Tiree Welcomes HMS Sturdy Families

HMS sturdy ceremony

The sound of the waves, driven by the storm of the night before, onto the gravel beach in Sandaig mingled with the playing of the Tiree Pipe Band. We gathered around the new memorial to HMS Sturdy as the rising wind showed us a glimpse of the fury felt by the sailors seventy years before.

HMS Sturdy ceremony

The service, led by the Revds Peter Williams and Bruce Neill, was attended by around eighty people – three families of the crew (one had come from New South Wales to be there) alongside families from the township who had done so much to look after the exhausted men, representatives from the coastguard and Commodore Charles Stevenson who was representing the Royal Navy.

A special wreath was laid at the cairn to honour the work of Captain Donald ‘Dan’ Sinclair, Greenhill, who had instructed the crew to wait on board until low tide and had saved many lives as a result.

After the service we left to go to Soroby graveyard where we laid wreaths on the graves of the five sailors who drowned that day, as well as honouring the dead of the air forces who are also buried there. Tea was provided at An Talla and this gave a welcome chance to get out of the weather and swap stories about the Sturdy. There was also a huge display of items from the war from the collection of Mike Hughes.

At night Mike gave an illustrated talk on the impact of the war on the Hebrides, bringing his usual passion to the subject, and some stories. Apparently potatoes from the Sturdy stores have been grown in Middleton until recently. The families who had come for the event left the island full of memories, both happy and sad. Then Monday saw a huge storm batter the island, giving a taste of what it must have been like on that fateful day.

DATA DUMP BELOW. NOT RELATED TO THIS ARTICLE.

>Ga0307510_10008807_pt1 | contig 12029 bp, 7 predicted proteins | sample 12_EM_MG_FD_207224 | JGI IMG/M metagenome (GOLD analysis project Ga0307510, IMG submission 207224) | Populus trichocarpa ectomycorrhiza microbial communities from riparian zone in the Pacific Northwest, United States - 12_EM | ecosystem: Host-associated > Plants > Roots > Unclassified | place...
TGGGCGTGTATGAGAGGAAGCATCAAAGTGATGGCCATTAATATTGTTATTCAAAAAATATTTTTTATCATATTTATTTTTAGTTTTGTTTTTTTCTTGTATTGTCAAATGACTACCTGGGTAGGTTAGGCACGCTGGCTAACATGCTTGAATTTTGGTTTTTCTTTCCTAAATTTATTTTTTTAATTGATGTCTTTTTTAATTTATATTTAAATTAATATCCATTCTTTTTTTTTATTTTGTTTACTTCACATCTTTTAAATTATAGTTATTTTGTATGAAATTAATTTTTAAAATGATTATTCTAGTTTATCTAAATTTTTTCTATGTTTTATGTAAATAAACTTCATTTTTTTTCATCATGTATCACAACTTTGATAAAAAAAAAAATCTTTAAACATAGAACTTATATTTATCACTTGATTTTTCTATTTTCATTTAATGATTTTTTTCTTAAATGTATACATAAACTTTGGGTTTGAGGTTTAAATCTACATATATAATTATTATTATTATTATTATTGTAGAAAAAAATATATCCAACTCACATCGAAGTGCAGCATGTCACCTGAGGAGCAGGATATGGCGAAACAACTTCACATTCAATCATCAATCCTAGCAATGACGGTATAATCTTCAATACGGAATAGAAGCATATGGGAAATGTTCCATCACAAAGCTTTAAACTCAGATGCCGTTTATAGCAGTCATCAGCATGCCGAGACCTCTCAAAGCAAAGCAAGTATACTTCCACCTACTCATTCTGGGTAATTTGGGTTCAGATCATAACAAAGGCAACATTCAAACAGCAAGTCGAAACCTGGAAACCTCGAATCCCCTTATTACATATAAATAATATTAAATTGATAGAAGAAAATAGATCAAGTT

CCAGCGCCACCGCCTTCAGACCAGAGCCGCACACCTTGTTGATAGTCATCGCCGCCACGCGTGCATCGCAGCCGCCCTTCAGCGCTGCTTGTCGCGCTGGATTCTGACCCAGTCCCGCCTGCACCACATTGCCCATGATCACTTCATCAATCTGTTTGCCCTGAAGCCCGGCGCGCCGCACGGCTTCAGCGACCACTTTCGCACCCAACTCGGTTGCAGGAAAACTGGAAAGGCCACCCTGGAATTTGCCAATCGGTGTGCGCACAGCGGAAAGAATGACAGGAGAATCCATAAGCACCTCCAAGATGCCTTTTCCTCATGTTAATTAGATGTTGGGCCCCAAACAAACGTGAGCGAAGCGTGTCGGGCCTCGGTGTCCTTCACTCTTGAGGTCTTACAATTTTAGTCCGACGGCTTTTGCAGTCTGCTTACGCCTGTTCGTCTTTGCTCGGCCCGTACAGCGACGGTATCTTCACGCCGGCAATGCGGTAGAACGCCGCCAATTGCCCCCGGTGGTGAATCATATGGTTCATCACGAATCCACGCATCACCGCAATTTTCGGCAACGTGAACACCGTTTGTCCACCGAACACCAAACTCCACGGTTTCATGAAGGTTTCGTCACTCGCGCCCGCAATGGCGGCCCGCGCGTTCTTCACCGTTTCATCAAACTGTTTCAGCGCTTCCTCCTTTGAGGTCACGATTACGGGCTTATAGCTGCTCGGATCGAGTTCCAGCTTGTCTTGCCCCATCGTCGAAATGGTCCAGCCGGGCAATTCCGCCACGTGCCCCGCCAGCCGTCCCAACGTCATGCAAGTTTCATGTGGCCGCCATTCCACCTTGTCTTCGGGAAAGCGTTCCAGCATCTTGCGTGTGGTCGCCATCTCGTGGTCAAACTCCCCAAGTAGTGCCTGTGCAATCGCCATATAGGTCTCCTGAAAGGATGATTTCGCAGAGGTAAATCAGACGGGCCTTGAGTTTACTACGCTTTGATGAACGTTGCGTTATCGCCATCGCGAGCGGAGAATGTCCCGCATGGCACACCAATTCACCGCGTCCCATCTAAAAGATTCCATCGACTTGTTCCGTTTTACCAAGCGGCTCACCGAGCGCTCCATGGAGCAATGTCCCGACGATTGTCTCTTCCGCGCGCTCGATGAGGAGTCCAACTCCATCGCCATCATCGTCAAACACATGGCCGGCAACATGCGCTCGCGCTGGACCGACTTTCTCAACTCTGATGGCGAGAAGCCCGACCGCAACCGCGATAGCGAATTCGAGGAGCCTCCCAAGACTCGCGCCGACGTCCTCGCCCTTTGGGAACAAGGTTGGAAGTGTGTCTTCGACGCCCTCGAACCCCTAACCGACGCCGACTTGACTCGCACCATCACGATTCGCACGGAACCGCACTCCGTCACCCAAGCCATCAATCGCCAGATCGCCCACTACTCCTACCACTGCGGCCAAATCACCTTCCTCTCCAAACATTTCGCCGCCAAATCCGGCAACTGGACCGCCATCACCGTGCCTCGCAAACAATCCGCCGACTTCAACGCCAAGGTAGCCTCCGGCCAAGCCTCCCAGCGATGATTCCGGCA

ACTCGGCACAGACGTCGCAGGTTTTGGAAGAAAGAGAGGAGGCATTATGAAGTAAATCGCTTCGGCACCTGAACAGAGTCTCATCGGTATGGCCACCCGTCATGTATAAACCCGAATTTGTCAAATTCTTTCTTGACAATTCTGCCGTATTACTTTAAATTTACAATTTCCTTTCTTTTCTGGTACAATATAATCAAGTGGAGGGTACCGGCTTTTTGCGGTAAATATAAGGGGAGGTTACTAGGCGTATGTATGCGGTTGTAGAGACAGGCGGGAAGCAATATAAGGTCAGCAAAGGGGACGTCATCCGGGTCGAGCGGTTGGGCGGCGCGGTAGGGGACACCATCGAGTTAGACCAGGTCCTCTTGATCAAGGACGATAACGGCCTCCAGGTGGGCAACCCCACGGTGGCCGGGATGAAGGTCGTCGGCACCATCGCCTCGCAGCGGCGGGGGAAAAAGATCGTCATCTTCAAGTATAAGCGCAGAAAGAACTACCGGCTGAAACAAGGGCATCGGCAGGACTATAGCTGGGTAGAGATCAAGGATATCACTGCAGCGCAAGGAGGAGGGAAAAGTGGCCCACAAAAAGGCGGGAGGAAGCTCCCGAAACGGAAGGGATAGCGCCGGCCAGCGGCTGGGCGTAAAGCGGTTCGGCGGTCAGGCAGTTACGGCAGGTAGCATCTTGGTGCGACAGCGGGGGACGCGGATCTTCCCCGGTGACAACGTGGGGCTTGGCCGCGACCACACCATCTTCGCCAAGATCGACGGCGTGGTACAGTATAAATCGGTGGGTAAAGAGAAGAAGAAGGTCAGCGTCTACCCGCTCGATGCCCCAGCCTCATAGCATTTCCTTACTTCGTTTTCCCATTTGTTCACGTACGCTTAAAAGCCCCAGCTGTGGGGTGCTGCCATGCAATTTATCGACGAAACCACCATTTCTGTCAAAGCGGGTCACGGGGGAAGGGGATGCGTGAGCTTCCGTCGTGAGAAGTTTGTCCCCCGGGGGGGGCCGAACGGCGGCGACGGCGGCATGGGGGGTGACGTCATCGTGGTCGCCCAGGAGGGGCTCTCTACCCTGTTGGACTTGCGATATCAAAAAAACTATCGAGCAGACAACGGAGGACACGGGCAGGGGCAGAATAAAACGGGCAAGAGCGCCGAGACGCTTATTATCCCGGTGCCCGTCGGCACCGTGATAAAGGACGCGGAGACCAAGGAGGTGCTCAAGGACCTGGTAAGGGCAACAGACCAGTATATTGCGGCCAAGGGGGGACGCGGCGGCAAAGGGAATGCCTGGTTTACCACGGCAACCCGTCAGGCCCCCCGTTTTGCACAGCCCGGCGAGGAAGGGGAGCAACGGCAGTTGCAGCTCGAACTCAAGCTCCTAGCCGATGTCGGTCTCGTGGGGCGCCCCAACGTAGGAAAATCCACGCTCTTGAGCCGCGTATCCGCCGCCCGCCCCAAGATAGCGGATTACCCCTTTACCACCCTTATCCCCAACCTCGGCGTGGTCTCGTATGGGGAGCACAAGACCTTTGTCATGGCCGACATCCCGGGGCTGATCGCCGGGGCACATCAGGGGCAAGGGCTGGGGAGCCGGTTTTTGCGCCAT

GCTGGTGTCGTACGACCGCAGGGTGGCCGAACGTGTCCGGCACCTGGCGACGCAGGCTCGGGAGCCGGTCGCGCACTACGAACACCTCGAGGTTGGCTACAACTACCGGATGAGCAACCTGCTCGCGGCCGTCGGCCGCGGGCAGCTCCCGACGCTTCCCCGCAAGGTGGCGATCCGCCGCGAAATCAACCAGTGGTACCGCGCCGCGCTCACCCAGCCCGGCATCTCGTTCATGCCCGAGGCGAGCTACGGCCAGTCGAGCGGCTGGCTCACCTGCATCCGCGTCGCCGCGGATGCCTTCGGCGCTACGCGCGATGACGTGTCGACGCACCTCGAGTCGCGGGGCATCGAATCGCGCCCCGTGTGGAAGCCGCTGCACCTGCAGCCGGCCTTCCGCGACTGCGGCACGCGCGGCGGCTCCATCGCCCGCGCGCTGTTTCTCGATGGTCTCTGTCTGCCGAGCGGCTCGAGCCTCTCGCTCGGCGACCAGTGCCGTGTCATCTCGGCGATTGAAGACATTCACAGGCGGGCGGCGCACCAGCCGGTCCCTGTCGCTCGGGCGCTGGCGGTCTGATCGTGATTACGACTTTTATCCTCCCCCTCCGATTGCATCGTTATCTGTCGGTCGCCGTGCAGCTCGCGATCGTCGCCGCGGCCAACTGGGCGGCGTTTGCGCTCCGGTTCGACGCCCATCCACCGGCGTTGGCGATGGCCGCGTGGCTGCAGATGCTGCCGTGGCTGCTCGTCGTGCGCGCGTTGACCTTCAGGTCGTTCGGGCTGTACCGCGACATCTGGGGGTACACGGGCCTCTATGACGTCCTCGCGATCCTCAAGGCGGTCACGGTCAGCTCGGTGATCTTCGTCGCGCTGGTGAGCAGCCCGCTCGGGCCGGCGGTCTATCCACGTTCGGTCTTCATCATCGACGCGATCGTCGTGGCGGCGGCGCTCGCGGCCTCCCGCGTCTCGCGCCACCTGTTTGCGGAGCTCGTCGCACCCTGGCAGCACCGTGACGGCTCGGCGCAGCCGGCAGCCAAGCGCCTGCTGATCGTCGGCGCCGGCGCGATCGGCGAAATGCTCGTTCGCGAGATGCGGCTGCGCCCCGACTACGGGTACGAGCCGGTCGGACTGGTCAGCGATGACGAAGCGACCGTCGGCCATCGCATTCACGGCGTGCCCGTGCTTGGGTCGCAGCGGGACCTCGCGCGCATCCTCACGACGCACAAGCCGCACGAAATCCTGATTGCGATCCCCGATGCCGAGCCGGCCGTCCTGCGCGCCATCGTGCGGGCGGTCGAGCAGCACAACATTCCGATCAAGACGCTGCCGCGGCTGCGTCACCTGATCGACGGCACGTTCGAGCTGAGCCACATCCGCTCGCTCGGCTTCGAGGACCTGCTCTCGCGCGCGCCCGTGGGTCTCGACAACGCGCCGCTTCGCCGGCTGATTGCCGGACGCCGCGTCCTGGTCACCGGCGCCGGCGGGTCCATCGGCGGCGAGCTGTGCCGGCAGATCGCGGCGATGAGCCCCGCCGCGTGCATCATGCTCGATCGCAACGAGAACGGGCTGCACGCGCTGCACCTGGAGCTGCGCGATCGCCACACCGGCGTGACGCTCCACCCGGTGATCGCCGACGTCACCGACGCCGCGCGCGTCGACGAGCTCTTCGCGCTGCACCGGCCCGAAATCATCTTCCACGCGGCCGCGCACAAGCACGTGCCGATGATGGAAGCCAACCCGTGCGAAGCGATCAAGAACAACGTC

Thank you to everyone who supported the weekend, which had been initiated by Mike Gibson and organised locally by An Iodhlann.


  • Kathleen Rivett

    Many years ago we took my father in law to Tiree to visit his brother’s grave, his loss was always with him and a cross always placed on the war memorial at Kettering every year. Following the death of my father in law last October it has now fallen to us to remember Uncle John. His name is on the war memorial where a poppy will be placed again this year.

    Our visit to Tiree solved a family mystery as very little was known about how John died and indeed where he was buried, it was comforting to meet the man who found his body and to know he was treated with respect.

    May we now thank the people of Tiree for their own memorial which we hope to visit in the future.

    Trevor and Kathleen Rivett

  • I was aboard HMS Sturdy whet she ran aground on Tiree ,(120 mile Off Course I believe!) the memory is still vivid . I have often wondered what the burial placxe of those lost was like on Tiree?. The people of Tiree have supplied the answer.IIt was nice
    Thanks. L. Gould.

    The first Islander we spoke to spoke Gaelic, we thought it might be Southern Ireland ! !

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